Wednesday, July 26, 2017

Undercover Jesus

Matthew 12:15-21, “Aware of this, Jesus withdrew from that place. A large crowd followed him, and he healed all who were ill. He warned them not to tell others about him. This was to fulfill what was spoken through the prophet Isaiah:

“Here is my servant whom I have chosen,
the one I love, in whom I delight;
I will put my Spirit on him,
and he will proclaim justice to the nations.
He will not quarrel or cry out;
no one will hear his voice in the streets.
A bruised reed he will not break,
and a smoldering wick he will not snuff out,
till he has brought justice through to victory.
In his name the nations will put their hope” (NIV).

I’m always baffled by the passages of Scripture in which Jesus instructs people not to tell others about him.  It runs counter-cultural to our often prevalent assumption that in order for people to come to salvation, we must talk… and talk… and talk…  So why does Jesus give this odd direction?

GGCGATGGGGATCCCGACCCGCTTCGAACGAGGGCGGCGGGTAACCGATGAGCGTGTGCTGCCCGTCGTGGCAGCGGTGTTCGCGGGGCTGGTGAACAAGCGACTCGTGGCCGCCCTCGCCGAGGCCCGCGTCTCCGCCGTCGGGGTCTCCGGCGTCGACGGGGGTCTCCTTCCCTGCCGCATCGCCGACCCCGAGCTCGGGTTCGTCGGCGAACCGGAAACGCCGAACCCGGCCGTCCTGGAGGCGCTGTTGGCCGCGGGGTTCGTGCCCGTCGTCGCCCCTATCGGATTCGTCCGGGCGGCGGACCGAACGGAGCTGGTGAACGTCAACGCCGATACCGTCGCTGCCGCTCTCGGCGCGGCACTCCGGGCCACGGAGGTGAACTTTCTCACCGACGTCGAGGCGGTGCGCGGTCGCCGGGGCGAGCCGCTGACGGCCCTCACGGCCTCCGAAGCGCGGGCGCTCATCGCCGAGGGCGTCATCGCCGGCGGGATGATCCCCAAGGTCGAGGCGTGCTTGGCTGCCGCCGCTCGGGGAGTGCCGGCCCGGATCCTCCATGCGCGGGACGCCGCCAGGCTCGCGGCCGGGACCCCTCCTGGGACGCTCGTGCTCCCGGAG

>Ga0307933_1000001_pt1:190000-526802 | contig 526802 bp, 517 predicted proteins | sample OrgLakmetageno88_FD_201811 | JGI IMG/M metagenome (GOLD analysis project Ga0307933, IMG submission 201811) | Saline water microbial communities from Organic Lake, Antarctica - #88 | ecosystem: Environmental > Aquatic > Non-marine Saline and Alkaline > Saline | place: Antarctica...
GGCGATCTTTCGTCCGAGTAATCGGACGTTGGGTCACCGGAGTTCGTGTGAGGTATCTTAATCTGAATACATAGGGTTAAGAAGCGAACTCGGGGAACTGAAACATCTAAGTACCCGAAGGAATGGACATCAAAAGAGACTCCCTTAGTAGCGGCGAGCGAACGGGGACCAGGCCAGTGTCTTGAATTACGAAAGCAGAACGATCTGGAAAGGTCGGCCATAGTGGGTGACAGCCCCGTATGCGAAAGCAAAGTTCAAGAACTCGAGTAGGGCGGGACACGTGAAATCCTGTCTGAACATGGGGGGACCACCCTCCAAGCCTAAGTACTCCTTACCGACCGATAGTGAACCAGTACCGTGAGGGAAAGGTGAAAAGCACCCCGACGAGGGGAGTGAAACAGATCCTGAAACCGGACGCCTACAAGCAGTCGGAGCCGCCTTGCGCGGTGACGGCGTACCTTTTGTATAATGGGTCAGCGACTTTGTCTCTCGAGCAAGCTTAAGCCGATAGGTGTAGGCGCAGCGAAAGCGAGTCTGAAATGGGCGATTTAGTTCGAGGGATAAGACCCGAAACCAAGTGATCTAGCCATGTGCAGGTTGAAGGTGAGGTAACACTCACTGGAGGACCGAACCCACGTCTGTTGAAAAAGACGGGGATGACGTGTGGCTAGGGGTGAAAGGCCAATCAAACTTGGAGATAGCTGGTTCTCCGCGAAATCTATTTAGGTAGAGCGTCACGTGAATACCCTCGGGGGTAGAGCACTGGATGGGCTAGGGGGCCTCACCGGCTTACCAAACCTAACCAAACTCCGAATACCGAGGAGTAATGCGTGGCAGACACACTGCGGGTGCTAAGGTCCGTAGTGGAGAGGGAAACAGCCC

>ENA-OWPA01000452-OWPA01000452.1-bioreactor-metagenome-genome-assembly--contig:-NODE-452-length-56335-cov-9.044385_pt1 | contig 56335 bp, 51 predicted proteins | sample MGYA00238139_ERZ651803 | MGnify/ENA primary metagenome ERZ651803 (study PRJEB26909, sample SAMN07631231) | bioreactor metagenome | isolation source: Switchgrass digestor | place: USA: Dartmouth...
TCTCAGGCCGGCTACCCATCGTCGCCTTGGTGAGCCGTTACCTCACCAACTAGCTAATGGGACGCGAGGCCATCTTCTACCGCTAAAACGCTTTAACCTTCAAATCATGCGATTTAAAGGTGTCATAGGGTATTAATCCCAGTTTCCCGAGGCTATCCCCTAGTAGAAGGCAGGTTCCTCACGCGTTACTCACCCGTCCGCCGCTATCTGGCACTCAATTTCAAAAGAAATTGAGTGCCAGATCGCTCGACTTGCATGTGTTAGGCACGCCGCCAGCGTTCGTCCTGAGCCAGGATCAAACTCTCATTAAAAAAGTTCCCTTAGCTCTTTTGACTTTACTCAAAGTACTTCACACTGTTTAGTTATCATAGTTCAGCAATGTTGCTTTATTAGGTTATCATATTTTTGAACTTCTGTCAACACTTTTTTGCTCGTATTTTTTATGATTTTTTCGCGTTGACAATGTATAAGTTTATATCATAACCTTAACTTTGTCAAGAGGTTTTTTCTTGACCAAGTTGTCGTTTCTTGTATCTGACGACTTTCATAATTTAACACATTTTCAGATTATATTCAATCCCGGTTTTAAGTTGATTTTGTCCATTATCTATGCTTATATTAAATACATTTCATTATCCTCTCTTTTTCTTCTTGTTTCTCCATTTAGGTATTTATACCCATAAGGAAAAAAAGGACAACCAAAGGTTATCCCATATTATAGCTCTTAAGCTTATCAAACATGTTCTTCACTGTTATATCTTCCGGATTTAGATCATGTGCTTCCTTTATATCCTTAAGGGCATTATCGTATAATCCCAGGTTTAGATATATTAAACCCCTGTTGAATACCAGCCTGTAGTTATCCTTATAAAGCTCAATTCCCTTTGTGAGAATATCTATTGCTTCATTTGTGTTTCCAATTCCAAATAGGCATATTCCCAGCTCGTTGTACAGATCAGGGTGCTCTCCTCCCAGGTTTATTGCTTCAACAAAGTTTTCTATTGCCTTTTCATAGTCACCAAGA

The prophecy, itself, strikes me as cryptic when we arrive at these words, “A bruised reed he will not break, and a smoldering wick he will not snuff out…” (v.20).  At first glance, this appears redundant.  We have just read about healing (on multiple accounts), so it is tempting to skim over this part, chalking it up to a prophecy already fulfilled and checking it off the list.    

However, I am left with a haunting question.  What is it about the withdrawal and secrecy that fulfills the prophecy of healing others?

Jesus is the kind of risk-taker who weighs the options carefully and chooses others first, knowing that there are some circumstances that require him to be covert in order to bring the most redemption.  Even though it really is about Jesus, it appears that he sometimes lives as if it is not in order to love people in ways the religious elite will not allow. 

These bruised reeds… these smoldering wicks… They are the ones who seem damaged beyond repair.  They are the ones who have already been written off by the vast majority of humanity.  These are no insignificant injuries.  They require space for recovery.  Sometimes love is quiet. 

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